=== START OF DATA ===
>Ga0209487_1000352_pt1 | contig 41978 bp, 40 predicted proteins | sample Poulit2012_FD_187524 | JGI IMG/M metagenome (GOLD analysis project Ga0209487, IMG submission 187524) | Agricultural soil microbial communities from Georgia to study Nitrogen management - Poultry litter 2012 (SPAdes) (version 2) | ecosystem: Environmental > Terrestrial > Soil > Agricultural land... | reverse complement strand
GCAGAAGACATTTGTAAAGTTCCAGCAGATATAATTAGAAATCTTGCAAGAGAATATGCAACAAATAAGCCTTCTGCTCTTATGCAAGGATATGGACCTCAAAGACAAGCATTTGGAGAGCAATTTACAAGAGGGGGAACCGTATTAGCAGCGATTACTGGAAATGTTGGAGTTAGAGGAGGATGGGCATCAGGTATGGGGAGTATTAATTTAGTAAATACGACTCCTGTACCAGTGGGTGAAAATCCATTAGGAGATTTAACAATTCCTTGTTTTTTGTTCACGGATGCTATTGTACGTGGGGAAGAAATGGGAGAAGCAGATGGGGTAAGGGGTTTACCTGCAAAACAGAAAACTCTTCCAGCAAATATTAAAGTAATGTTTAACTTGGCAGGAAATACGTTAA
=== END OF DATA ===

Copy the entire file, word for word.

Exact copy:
>Ga0209487_1000352_pt1 | contig 41978 bp, 40 predicted proteins | sample Poulit2012_FD_187524 | JGI IMG/M metagenome (GOLD analysis project Ga0209487, IMG submission 187524) | Agricultural soil microbial communities from Georgia to study Nitrogen management - Poultry litter 2012 (SPAdes) (version 2) | ecosystem: Environmental > Terrestrial > Soil > Agricultural land... | reverse complement strand
GCAGAAGACATTTGTAAAGTTCCAGCAGATATAATTAGAAATCTTGCAAGAGAATATGCAACAAATAAGCCTTCTGCTCTTATGCAAGGATATGGACCTCAAAGACAAGCATTTGGAGAGCAATTTACAAGAGGGGGAACCGTATTAGCAGCGATTACTGGAAATGTTGGAGTTAGAGGAGGATGGGCATCAGGTATGGGGAGTATTAATTTAGTAAATACGACTCCTGTACCAGTGGGTGAAAATCCATTAGGAGATTTAACAATTCCTTGTTTTTTGTTCACGGATGCTATTGTACGTGGGGAAGAAATGGGAGAAGCAGATGGGGTAAGGGGTTTACCTGCAAAACAGAAAACTCTTCCAGCAAATATTAAAGTAATGTTTAACTTGGCAGGAAATACGTTAA